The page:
UPDATE:

Natrona County High School officials have issued a statement about the police investigation of a student accused of selling marijuana edibles on campus.

Here's the full statement from school officials:

When NCSD receives a report of an alleged occurrence, it promptly conducts an investigation based on school district policies and regulations. Some situations may require NCSD officials to notify School Response Officers (local law enforcement), depending on the specifications of the occurrence. NCSD works closely with SROs as they conduct investigations. That is what happened in this situation.

Because this matter involves a student(s), we are unable provide details of the school district's investigation.

Natrona County School District's primary goal is student and staff safety. This includes working closely with local law enforcement, including School Response Officers, to keep students and staff safe. NCSD's dedication to the safety of students and staff remains our primary focus.

Original Story:

A number of Natrona County High School students may have purchased marijuana edibles and prescription pills from a fellow student who allegedly sold THC-laced gummy candies and chocolates during school for $10 each.

The accused student is not named in court documents, but an affidavit filed in support of a search warrant says Casper police searched and seized evidence from the student's person and vehicle, as well as an address in Casper.

A school resource officer writes in the affidavit that on Jan. 30, two sources said the accused student was taking trips to Denver with his father and when he returned, selling flavored gummy candies laced with THC.

One of the sources said he bought 10 gummies from the student for $50 on Jan. 22. That transaction reportedly took place inside the accused student's home, where the source allegedly saw four or five containers full of gummies on the student's nightstand in his bedroom.

Both sources knew the accused student was selling the candies to "numerous other students," court documents say, though the sales were not taking place on school property as far as those sources knew.

One of the sources added the accused student may have been selling pills, having reportedly offered to sell the source multiple prescription drugs in the past.

On March 1, the school resource officer spoke with a third source who said another student -- who allegedly got THC-laced candy from the accused student -- offered to sell him said candies.

The third source reportedly said the accused student kept a stash of drugs under the passenger seat of his vehicle, which he kept parked off school grounds.

A campus supervisor told the school resource officer that she had received "numerous reports" from students about the accused student selling THC-laced "edibles," including gummy candies and chocolates, during lunch for $10 apiece, the affidavit says.

On Feb. 27, the campus supervisor reportedly saw the accused student approach another student and initiate what appeared to be a drug deal, but the supervisor lost track of the two students when they left the lunch area. She didn't see them again that day.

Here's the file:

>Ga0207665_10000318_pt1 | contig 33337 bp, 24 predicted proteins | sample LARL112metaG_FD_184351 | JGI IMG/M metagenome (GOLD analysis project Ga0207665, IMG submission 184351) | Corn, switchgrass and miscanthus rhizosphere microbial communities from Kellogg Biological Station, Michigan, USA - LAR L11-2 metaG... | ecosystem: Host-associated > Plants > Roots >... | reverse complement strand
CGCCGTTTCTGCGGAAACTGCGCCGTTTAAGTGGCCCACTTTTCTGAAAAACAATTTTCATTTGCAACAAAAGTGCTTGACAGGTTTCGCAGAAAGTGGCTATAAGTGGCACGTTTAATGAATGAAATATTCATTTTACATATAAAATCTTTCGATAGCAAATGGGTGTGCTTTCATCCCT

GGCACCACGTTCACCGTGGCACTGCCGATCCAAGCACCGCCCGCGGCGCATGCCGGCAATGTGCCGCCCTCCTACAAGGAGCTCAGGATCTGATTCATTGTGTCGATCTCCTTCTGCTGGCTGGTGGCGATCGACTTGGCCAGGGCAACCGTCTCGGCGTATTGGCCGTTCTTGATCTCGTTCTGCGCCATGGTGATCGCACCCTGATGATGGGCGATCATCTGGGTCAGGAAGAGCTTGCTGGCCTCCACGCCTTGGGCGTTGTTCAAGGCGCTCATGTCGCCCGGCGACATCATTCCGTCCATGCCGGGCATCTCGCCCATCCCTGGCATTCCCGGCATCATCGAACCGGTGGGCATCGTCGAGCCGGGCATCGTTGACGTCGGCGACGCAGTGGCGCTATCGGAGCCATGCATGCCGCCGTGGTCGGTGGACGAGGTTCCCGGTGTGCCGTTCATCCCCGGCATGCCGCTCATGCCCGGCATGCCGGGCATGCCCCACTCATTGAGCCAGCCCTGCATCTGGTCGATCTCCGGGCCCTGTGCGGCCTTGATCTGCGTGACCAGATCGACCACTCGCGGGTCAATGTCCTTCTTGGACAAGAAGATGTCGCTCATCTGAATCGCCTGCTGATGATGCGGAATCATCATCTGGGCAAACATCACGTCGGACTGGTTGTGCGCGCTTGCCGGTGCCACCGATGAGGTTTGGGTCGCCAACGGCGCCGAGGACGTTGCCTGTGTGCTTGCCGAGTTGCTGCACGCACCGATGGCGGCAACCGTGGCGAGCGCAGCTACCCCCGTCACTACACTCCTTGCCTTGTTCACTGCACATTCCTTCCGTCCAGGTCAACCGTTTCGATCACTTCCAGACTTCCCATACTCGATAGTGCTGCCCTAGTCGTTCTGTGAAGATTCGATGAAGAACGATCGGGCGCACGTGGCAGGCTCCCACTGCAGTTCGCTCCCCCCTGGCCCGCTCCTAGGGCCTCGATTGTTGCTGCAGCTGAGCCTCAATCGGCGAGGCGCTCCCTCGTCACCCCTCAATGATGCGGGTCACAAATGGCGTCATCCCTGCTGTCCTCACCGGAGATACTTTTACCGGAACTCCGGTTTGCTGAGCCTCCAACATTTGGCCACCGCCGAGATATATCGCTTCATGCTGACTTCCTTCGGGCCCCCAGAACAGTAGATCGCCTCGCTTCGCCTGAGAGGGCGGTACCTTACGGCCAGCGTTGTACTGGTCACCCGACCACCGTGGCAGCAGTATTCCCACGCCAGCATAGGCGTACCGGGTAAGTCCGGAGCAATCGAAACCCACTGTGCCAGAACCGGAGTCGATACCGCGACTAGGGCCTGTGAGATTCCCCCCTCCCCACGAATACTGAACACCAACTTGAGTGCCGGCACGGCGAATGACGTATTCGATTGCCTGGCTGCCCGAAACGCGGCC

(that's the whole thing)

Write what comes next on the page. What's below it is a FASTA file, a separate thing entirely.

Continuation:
Then, on March 3, the campus supervisor was investigating an issue with another student when a full prescription bottle -- reportedly bearing the accused student's name -- was found in the student's backpack.

The accused student was summoned to the office, and a sandwich bag containing two types of gummy candy stamped with "THC" was allegedly found in his backpack. The bag reportedly contained 15 pieces of candy, which weighed 3.2 ounces without packaging.

The affidavit says the accused student allegedly gave the pills to the other student about a week beforehand, because he felt the pills would help his feelings of depression. The student decided not to take any of the pills and just held onto them, court documents say.

In an interview later that day, for which his father was present, the accused student reportedly told the school resource officer he bought 100 THC candies for $50 about a month beforehand from another student.

He was adamant that the candy was for personal use to manage pain, court documents say, and he had not sold or given any away. The student also reportedly said he had not shown or told anyone about the THC candy.

The student allegedly said he only ate half a piece of candy per day, and reportedly became "very offended" when asked whether he had taken more on occasion.

Moments later the accused student implied he took more on weekends after the officer told the student that according to his own statement about dosage, he should have 85 pieces of candy left, but only had 15 pieces with him.

The student allegedly insisted he did not have any THC candy besides what was in the bag reportedly found in his backpack.

Court documents say the officer seized the accused student's cell phone and vehicle in order to prevent destruction of evidence until a search warrant could be obtained.

The affidavit does not indicate whether the accused student was taken into custody. His name has not been released.

"The issue has been handled," Casper Police Sgt. Mike Ogden said Monday.

"Our school resources officers are always working with the administrators of the schools to ensure students are as safe as possible," Ogden added.